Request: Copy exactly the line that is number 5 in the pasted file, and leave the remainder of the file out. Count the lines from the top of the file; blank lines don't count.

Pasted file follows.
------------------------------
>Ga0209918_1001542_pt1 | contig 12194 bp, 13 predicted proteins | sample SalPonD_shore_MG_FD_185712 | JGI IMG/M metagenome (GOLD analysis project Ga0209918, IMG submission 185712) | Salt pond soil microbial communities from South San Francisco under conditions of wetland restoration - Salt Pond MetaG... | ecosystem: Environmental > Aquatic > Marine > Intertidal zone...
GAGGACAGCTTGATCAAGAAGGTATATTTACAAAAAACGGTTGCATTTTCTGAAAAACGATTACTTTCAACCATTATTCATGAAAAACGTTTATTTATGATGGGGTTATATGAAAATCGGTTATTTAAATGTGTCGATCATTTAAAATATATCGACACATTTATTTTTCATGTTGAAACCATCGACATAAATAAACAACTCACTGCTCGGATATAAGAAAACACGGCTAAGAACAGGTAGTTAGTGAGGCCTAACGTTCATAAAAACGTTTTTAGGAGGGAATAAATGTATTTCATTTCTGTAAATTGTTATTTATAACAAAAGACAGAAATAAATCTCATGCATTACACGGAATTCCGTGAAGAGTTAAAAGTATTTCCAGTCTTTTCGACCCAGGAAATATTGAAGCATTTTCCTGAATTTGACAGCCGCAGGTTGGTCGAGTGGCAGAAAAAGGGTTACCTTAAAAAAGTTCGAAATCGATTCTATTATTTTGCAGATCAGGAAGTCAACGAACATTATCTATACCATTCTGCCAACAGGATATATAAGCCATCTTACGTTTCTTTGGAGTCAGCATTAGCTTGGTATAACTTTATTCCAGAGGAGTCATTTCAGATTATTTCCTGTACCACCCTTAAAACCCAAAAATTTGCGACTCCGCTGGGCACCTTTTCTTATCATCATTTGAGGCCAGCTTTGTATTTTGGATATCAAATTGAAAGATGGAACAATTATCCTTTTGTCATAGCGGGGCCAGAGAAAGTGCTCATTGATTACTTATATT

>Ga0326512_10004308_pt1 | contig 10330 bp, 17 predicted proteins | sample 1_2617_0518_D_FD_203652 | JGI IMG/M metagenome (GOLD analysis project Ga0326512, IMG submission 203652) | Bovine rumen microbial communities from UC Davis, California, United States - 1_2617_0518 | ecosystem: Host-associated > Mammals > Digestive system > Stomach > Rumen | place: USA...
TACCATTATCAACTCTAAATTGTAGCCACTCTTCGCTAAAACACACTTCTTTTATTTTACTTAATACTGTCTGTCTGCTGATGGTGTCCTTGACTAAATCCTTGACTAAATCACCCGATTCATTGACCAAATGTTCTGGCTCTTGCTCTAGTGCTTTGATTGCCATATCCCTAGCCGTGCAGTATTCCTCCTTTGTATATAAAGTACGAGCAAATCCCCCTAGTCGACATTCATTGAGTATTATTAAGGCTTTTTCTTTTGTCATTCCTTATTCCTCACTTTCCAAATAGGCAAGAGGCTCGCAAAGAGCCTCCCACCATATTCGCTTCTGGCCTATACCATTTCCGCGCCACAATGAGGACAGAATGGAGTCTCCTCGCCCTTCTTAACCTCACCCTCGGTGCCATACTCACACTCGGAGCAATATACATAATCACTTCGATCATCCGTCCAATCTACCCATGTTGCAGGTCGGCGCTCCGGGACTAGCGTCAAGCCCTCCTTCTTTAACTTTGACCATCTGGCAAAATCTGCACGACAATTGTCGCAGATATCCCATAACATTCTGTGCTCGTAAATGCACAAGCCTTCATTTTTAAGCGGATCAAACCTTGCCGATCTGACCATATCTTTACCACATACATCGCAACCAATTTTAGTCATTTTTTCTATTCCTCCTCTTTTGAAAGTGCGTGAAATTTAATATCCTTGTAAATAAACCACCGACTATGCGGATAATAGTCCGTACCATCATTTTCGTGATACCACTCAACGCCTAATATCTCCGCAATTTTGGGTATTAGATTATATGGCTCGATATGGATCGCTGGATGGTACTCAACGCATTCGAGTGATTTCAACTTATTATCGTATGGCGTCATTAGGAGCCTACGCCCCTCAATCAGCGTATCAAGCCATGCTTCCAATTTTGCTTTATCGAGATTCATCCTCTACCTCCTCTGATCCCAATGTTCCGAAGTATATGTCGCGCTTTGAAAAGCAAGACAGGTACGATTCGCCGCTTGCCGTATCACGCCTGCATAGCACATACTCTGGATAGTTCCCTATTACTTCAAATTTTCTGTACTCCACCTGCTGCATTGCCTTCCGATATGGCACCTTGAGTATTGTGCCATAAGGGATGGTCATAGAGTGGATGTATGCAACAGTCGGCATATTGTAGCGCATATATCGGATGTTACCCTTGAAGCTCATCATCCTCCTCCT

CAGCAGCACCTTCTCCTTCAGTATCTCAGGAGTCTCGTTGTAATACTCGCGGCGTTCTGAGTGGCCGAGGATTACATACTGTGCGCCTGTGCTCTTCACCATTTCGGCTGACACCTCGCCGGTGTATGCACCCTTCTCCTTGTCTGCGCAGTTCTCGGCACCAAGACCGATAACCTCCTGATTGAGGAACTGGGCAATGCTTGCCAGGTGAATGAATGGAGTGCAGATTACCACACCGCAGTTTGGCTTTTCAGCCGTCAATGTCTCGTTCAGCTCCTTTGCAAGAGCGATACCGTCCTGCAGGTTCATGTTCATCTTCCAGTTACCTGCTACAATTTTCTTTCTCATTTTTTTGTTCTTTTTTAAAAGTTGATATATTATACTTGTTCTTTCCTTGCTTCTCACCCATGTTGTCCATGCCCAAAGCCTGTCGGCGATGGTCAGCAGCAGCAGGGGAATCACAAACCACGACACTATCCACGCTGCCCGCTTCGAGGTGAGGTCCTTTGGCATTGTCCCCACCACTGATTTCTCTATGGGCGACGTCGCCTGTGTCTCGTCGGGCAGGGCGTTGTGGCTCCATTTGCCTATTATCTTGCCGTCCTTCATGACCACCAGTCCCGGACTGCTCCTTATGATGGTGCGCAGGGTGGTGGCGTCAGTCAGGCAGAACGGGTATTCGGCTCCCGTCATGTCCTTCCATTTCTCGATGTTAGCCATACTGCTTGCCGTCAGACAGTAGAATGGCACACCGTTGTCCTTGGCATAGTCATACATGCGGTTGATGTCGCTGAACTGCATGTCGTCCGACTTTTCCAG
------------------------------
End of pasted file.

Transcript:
CAGCAGCACCTTCTCCTTCAGTATCTCAGGAGTCTCGTTGTAATACTCGCGGCGTTCTGAGTGGCCGAGGATTACATACTGTGCGCCTGTGCTCTTCACCATTTCGGCTGACACCTCGCCGGTGTATGCACCCTTCTCCTTGTCTGCGCAGTTCTCGGCACCAAGACCGATAACCTCCTGATTGAGGAACTGGGCAATGCTTGCCAGGTGAATGAATGGAGTGCAGATTACCACACCGCAGTTTGGCTTTTCAGCCGTCAATGTCTCGTTCAGCTCCTTTGCAAGAGCGATACCGTCCTGCAGGTTCATGTTCATCTTCCAGTTACCTGCTACAATTTTCTTTCTCATTTTTTTGTTCTTTTTTAAAAGTTGATATATTATACTTGTTCTTTCCTTGCTTCTCACCCATGTTGTCCATGCCCAAAGCCTGTCGGCGATGGTCAGCAGCAGCAGGGGAATCACAAACCACGACACTATCCACGCTGCCCGCTTCGAGGTGAGGTCCTTTGGCATTGTCCCCACCACTGATTTCTCTATGGGCGACGTCGCCTGTGTCTCGTCGGGCAGGGCGTTGTGGCTCCATTTGCCTATTATCTTGCCGTCCTTCATGACCACCAGTCCCGGACTGCTCCTTATGATGGTGCGCAGGGTGGTGGCGTCAGTCAGGCAGAACGGGTATTCGGCTCCCGTCATGTCCTTCCATTTCTCGATGTTAGCCATACTGCTTGCCGTCAGACAGTAGAATGGCACACCGTTGTCCTTGGCATAGTCATACATGCGGTTGATGTCGCTGAACTGCATGTCGTCCGACTTTTCCAG